Following reporting of the changes to increase the maximum fines that can be imposed in the magistrates’ courts, an extract from a “Dear colleague” letter from the Ministry of Justice:
The current fine levels were set over 20 years ago in 1991 and so were clearly in need of review. Parliament welcomed the move to increase these levels during the passage of the 2012 Act; so too did Magistrates.
Once approved by Parliament, the Statutory Instruments will mean a fourfold increase in the amounts that can be imposed for Level 1-4 offences and allow the magistrates’ courts to impose a fine of any amount on those convicted of more serious offences (Level 5). By way of example, an offence that may be dealt with by a Level 1 fine might be unauthorised cycle racing on public highways, whilst an offence dealt with by a Level 5 fine might be the sale of alcohol to a child.
Once in force, the effect of our changes will be to provide greater discretion within which magistrates can decide the most appropriate penalty for the many thousands of criminal offences punishable by a fine – which also include offences committed by rogue landlords, public disorder and other anti-social behaviour.
These changes are to ensure that there are tough sanctions available across the board where financial penalties can be an effective means of punishment and useful deterrent to reoffending. Their intention is not to unfairly target motorists. The overwhelming majority of those who breach speed limits by a modest amount are already offered a Fixed Penalty Notice, and that will continue. Only the more serious, repeat offenders are likely to be prosecuted and if they are convicted could face higher financial penalties. Very high fines are likely to be reserved for the worst examples of the offence (e.g. an offender of very significant means driving a performance car at grossly excessive speed on the motorway).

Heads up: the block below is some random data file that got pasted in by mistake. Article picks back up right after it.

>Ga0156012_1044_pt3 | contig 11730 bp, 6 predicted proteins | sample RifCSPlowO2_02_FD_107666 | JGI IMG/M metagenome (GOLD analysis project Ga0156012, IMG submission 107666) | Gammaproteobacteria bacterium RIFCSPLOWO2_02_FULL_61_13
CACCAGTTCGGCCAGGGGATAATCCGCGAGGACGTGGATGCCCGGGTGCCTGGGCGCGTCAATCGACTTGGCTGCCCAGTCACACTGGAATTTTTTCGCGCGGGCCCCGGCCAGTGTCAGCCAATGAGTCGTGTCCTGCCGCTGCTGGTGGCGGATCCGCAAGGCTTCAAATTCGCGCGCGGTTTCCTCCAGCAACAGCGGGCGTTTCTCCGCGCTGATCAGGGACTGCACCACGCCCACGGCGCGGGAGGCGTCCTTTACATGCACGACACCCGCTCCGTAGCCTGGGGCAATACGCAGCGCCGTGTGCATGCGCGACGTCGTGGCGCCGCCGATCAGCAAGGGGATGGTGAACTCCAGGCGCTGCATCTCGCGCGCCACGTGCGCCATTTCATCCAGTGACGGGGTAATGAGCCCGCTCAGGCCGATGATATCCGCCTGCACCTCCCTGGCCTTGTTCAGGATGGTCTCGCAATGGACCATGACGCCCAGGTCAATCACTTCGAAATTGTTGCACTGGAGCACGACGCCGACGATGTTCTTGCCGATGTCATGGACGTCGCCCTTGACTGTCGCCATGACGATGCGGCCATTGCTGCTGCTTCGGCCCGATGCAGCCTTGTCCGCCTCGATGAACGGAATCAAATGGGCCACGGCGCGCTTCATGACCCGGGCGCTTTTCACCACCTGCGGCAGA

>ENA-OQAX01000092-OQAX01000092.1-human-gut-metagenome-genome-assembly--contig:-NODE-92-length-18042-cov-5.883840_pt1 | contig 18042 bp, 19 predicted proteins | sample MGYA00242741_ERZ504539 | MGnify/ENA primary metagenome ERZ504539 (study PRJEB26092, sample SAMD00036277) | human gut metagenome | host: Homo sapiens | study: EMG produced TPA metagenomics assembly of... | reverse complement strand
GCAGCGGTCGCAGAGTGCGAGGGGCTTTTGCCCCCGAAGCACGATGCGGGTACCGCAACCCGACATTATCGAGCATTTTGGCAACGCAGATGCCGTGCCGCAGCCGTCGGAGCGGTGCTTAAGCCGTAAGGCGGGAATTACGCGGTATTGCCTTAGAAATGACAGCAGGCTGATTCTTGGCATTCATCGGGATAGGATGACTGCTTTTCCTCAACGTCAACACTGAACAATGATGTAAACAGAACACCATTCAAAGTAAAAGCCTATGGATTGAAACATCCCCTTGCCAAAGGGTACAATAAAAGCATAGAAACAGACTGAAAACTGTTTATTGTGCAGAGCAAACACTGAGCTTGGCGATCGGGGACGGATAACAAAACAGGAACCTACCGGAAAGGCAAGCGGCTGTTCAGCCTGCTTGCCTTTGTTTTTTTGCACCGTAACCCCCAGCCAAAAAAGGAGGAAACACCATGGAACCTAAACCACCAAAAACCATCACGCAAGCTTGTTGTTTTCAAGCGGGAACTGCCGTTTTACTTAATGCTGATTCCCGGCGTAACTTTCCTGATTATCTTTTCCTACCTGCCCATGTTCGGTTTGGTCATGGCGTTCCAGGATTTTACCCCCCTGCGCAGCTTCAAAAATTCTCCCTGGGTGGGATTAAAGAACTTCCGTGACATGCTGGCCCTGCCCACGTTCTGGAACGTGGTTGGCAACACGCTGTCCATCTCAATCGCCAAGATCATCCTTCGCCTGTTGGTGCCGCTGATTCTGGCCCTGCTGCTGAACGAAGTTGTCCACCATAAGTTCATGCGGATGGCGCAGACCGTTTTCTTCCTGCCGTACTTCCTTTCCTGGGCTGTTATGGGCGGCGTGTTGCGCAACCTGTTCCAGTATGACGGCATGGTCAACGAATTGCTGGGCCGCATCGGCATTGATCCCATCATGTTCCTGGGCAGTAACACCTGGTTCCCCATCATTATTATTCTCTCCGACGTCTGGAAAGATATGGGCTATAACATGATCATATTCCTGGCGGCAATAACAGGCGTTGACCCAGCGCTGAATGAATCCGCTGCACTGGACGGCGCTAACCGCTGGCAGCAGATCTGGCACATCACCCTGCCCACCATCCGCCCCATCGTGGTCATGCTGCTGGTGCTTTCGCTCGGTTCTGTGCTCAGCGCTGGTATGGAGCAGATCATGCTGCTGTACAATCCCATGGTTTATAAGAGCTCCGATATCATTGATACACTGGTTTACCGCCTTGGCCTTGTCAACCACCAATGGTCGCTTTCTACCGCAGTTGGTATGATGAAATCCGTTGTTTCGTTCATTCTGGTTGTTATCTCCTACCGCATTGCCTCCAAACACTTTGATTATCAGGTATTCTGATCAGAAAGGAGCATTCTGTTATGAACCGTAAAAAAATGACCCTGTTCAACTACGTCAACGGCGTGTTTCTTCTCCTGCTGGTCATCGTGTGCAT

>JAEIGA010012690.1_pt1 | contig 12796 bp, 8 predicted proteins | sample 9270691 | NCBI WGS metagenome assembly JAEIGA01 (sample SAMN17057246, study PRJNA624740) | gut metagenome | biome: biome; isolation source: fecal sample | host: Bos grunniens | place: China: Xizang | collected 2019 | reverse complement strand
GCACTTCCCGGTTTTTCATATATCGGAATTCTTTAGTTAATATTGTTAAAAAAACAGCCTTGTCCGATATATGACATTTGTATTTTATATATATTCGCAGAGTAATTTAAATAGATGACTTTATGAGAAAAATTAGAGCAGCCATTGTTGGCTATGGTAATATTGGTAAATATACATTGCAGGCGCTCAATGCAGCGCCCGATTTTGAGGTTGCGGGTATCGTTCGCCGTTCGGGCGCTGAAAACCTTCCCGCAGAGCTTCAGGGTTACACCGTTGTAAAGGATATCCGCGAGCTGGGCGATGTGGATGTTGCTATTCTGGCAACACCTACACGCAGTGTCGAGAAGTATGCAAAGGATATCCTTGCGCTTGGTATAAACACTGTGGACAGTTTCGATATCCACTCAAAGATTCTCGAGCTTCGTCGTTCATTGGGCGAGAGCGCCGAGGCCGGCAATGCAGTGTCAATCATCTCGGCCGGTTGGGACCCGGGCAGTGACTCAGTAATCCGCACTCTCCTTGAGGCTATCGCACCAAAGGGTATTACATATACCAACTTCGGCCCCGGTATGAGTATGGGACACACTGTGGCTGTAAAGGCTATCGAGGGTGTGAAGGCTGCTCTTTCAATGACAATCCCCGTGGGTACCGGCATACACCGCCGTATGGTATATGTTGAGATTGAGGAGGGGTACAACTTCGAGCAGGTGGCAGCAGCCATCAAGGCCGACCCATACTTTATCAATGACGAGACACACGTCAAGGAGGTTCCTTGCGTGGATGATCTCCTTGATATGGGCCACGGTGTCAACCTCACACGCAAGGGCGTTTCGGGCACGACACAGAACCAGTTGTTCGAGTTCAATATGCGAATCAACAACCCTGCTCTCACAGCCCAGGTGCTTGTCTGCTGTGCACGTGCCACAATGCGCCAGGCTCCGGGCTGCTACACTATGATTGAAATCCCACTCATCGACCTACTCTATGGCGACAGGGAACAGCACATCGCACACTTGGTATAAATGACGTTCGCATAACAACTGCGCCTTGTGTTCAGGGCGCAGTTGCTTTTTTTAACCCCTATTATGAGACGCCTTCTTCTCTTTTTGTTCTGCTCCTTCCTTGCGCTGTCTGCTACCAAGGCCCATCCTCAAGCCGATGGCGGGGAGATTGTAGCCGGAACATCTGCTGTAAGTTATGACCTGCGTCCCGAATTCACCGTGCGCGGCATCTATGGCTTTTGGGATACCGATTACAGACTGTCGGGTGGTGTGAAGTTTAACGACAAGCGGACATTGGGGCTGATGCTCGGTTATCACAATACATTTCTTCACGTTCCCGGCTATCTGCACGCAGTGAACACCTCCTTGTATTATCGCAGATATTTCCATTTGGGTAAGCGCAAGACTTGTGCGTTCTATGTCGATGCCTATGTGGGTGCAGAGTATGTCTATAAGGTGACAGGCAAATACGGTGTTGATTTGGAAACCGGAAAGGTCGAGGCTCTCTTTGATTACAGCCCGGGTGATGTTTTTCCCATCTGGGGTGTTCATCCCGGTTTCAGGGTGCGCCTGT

We trust magistrates to make the right decisions in individual cases. When setting a fine, the courts must have regard to the means of the offender and the seriousness of the offence. These changes give Magistrates the flexibility to properly punish those who break the law and damage society, whilst allowing them the discretion to ensure that offenders are sentenced in a proportionate way.